Mary MacDonald Chichester
Mary MacDonald was the second wife of John Chichester and married him in 1764 at the age of 26, 31 years younger than her husband. Although the age gap is wide by modern standards it was not at all unusual at the time and is perhaps best explained by the fact that the Catholic Chichesters were struggling to find partners as by this time they were already closely related to all of the suitable local families who shared their faith.
A true faith
Mary’s Catholic credentials were impeccable: her family had never deserted Rome, supported King Charles I during the Civil Wars and, a century later, her own father, Donald, had fought alongside Charles Edward Stuart – sometimes known as Bonnie Prince Charlie – during the Jacobite rebellion, when the Catholic successor to the Stuart crown attempted to depose the Hanoverian King George II.
A turbulent upbringing
Her father was captured at the Battle of Falkirk and hanged at Carlisle in 1746. His house was burnt down by royal troops and his family, including the seven-year-old Mary, were forced to hide in the countryside, making beds and fires from heather. Her brother Ranald MacDonald recounted the tale in his 1749 memoir, The Story of Ranald, where he describes the young Mary announcing: ‘I wish I had a gun, I would fight those Redcoats’.
Pursued by the troops of the Duke of Cumberland – known as the Butcher of Culloden because of the fearsome retribution he exacted upon the defeated Jacobites – she made her way back to the home of a relative, Lady Dundonald, and lived there as her daughter until marrying John Chichester.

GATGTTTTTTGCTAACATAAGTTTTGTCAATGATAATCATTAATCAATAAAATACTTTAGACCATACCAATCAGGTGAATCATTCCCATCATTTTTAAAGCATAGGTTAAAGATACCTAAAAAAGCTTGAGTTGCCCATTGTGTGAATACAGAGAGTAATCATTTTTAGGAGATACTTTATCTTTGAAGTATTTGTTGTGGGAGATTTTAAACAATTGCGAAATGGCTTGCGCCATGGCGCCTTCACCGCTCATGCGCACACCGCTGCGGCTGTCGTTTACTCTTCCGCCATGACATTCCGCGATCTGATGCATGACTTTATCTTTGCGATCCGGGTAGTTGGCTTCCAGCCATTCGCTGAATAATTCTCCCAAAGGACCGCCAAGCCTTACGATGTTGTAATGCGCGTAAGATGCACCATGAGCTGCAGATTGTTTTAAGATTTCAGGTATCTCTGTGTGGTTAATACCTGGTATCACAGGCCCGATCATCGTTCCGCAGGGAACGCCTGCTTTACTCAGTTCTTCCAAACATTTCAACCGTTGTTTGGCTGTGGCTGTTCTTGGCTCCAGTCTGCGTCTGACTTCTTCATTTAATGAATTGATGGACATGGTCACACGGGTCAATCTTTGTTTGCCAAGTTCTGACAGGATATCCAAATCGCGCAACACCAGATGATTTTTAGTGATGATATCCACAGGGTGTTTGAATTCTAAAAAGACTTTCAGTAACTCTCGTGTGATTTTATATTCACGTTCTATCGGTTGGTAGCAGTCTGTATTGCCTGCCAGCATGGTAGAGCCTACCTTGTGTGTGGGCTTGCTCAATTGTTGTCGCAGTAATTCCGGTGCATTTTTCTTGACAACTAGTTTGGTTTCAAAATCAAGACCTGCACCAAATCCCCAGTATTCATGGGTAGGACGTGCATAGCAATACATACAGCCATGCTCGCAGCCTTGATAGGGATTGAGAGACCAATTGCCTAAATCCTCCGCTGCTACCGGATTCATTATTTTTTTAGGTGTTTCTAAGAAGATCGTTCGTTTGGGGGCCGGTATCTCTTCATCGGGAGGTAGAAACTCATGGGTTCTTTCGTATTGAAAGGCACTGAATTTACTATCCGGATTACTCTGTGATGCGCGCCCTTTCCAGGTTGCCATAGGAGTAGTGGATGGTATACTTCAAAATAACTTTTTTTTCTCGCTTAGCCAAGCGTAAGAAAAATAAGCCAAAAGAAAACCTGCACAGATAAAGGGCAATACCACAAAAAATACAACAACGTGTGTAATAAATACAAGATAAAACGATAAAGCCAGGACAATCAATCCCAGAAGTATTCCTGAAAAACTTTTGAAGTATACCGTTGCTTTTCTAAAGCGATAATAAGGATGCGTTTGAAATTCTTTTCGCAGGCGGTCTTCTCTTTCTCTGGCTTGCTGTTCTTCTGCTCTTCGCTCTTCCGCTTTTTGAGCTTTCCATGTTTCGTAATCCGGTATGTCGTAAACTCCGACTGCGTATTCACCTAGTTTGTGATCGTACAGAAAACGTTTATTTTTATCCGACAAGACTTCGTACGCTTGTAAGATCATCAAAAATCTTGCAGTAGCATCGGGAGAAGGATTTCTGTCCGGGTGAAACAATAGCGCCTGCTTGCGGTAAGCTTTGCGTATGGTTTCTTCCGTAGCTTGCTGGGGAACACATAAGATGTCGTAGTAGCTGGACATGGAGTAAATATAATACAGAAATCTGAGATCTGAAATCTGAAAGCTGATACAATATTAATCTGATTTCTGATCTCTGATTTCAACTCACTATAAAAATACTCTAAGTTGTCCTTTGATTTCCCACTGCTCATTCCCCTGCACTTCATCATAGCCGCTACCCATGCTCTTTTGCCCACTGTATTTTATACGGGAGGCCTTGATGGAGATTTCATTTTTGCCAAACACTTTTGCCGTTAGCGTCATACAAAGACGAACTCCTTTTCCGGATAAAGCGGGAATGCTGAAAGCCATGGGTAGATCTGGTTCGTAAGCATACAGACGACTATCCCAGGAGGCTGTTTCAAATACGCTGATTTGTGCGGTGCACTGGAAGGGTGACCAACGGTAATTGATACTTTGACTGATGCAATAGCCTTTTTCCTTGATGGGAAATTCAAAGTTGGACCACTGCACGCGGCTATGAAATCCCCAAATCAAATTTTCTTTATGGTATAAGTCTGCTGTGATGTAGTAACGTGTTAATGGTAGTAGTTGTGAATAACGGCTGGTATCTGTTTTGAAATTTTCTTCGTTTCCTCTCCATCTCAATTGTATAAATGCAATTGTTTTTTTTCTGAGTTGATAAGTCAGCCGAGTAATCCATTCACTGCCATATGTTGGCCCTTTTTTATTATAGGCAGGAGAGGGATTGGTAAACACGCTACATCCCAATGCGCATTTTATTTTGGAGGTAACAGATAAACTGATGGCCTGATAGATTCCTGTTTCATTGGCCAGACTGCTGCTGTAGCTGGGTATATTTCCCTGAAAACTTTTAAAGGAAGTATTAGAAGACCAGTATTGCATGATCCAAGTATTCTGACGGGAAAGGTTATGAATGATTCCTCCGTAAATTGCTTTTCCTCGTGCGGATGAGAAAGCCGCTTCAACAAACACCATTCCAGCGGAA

A loyal woman
Mary MacDonald was universally praised for her kindness and pleasant manner, and it was suggested by all her biographers that her early experiences had formed her personality. She spent much of her life attending to the needs of others but all the time maintained her father’s fighting spirit and stayed true to her Catholic Jacobite roots as can be seen in the portrait of her by Sir George Chalmers (another Jacobite sympathiser) in the Dining Room. She is seen defiantly wearing tartan, made illegal by George II in 1746 and not permitted again until 1782, two years after the portrait was made.
In loving memory
Mary died at the age of 77 in 1815, having retired to Bath after handing the estate over to her son John when he came of age, and was buried there in the Catholic Chapel. The lengthy inscription on the memorial finishes movingly:
‘This monument is erected to the best of mothers by her two surviving daughters, Mary MacDonald Clifford, wife of Sir Thomas Hugh Clifford, Bart., and Elizabeth Courteney Blount, wife of George Blount, Esq., youngest son of Sir Walter Blount, Bart., as a tribute of their veneration, love and deep affliction for their irreparable loss.’
- From the memorial inscription of Mary McDonald